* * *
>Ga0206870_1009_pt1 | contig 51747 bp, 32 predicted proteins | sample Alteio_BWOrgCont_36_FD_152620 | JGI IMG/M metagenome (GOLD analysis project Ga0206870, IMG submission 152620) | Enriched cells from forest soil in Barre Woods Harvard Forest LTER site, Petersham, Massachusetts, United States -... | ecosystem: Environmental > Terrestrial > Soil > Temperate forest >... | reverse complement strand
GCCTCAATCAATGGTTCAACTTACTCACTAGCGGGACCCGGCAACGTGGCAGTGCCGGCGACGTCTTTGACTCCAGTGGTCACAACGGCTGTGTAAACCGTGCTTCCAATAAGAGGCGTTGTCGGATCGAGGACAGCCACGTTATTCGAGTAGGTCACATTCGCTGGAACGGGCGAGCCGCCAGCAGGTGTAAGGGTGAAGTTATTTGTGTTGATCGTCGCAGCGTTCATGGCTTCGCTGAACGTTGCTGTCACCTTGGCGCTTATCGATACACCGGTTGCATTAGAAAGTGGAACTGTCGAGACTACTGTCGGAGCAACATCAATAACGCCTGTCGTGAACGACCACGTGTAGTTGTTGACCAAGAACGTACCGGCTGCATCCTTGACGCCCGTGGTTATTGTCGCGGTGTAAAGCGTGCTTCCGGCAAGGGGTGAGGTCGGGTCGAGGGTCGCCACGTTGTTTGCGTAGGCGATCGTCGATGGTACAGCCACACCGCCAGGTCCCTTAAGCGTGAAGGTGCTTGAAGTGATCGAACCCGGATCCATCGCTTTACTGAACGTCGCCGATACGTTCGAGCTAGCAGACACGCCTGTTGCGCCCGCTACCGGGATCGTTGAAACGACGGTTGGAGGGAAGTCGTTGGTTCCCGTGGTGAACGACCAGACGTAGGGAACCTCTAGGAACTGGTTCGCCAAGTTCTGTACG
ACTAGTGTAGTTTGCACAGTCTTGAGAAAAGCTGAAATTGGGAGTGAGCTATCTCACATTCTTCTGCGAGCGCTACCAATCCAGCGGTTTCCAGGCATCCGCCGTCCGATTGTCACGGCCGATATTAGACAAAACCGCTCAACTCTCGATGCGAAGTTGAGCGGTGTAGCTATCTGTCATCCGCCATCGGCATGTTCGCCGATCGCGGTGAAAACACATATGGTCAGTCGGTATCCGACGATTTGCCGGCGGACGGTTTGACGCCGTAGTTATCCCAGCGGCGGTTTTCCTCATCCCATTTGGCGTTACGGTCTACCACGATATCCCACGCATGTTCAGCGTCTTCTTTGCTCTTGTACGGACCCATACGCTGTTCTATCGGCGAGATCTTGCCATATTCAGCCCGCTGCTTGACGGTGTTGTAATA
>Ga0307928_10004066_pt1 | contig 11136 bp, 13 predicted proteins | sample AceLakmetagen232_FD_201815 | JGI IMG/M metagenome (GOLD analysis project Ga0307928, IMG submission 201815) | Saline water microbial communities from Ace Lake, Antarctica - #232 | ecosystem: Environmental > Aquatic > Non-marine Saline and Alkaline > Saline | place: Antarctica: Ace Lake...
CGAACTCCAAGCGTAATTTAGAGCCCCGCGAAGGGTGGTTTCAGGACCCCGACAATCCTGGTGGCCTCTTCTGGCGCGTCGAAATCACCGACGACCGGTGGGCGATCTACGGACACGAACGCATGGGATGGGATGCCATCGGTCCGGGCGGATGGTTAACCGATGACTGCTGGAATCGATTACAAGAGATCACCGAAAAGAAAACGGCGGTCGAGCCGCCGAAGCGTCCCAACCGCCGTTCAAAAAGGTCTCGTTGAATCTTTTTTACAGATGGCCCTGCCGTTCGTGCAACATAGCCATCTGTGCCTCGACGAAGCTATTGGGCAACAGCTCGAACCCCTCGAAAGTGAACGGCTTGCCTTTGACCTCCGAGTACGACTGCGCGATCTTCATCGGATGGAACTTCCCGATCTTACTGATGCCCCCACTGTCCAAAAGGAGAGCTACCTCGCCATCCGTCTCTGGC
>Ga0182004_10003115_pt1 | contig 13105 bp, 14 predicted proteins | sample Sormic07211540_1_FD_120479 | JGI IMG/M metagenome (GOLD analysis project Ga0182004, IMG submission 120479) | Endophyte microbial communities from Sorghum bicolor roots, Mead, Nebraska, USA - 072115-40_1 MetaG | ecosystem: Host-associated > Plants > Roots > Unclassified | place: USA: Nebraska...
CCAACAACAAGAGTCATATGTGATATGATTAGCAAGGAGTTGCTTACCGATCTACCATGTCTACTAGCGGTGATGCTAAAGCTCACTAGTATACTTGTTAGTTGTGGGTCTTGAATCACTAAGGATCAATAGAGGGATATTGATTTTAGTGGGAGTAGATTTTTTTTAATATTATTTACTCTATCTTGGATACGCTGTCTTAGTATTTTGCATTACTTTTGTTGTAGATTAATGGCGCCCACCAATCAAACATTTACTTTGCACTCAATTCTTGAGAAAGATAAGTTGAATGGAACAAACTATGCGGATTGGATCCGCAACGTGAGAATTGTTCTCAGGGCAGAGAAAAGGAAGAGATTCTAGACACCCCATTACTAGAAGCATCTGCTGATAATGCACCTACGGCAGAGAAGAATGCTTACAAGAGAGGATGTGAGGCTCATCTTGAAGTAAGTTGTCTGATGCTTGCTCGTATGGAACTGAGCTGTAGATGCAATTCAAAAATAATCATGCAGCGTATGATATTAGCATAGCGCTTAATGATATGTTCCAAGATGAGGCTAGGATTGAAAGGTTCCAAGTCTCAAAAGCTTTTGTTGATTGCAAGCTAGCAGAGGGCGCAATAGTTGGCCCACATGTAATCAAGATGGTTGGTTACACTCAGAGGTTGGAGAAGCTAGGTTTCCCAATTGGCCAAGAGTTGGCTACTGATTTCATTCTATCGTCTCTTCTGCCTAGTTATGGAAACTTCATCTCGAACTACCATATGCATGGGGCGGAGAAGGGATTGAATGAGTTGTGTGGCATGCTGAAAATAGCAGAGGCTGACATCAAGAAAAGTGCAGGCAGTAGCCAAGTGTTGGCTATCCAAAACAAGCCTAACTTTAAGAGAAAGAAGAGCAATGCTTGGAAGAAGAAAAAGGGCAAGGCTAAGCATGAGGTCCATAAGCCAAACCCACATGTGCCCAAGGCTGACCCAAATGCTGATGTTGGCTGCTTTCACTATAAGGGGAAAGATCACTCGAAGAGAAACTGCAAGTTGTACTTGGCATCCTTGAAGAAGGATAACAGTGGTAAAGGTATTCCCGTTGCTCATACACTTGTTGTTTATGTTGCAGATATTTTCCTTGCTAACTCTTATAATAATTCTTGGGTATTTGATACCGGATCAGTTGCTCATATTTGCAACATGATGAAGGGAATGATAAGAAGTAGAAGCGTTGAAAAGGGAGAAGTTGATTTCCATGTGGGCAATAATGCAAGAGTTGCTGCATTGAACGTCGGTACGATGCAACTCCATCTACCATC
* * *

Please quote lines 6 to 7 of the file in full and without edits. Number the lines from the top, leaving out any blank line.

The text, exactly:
>Ga0182004_10003115_pt1 | contig 13105 bp, 14 predicted proteins | sample Sormic07211540_1_FD_120479 | JGI IMG/M metagenome (GOLD analysis project Ga0182004, IMG submission 120479) | Endophyte microbial communities from Sorghum bicolor roots, Mead, Nebraska, USA - 072115-40_1 MetaG | ecosystem: Host-associated > Plants > Roots > Unclassified | place: USA: Nebraska...
CCAACAACAAGAGTCATATGTGATATGATTAGCAAGGAGTTGCTTACCGATCTACCATGTCTACTAGCGGTGATGCTAAAGCTCACTAGTATACTTGTTAGTTGTGGGTCTTGAATCACTAAGGATCAATAGAGGGATATTGATTTTAGTGGGAGTAGATTTTTTTTAATATTATTTACTCTATCTTGGATACGCTGTCTTAGTATTTTGCATTACTTTTGTTGTAGATTAATGGCGCCCACCAATCAAACATTTACTTTGCACTCAATTCTTGAGAAAGATAAGTTGAATGGAACAAACTATGCGGATTGGATCCGCAACGTGAGAATTGTTCTCAGGGCAGAGAAAAGGAAGAGATTCTAGACACCCCATTACTAGAAGCATCTGCTGATAATGCACCTACGGCAGAGAAGAATGCTTACAAGAGAGGATGTGAGGCTCATCTTGAAGTAAGTTGTCTGATGCTTGCTCGTATGGAACTGAGCTGTAGATGCAATTCAAAAATAATCATGCAGCGTATGATATTAGCATAGCGCTTAATGATATGTTCCAAGATGAGGCTAGGATTGAAAGGTTCCAAGTCTCAAAAGCTTTTGTTGATTGCAAGCTAGCAGAGGGCGCAATAGTTGGCCCACATGTAATCAAGATGGTTGGTTACACTCAGAGGTTGGAGAAGCTAGGTTTCCCAATTGGCCAAGAGTTGGCTACTGATTTCATTCTATCGTCTCTTCTGCCTAGTTATGGAAACTTCATCTCGAACTACCATATGCATGGGGCGGAGAAGGGATTGAATGAGTTGTGTGGCATGCTGAAAATAGCAGAGGCTGACATCAAGAAAAGTGCAGGCAGTAGCCAAGTGTTGGCTATCCAAAACAAGCCTAACTTTAAGAGAAAGAAGAGCAATGCTTGGAAGAAGAAAAAGGGCAAGGCTAAGCATGAGGTCCATAAGCCAAACCCACATGTGCCCAAGGCTGACCCAAATGCTGATGTTGGCTGCTTTCACTATAAGGGGAAAGATCACTCGAAGAGAAACTGCAAGTTGTACTTGGCATCCTTGAAGAAGGATAACAGTGGTAAAGGTATTCCCGTTGCTCATACACTTGTTGTTTATGTTGCAGATATTTTCCTTGCTAACTCTTATAATAATTCTTGGGTATTTGATACCGGATCAGTTGCTCATATTTGCAACATGATGAAGGGAATGATAAGAAGTAGAAGCGTTGAAAAGGGAGAAGTTGATTTCCATGTGGGCAATAATGCAAGAGTTGCTGCATTGAACGTCGGTACGATGCAACTCCATCTACCATC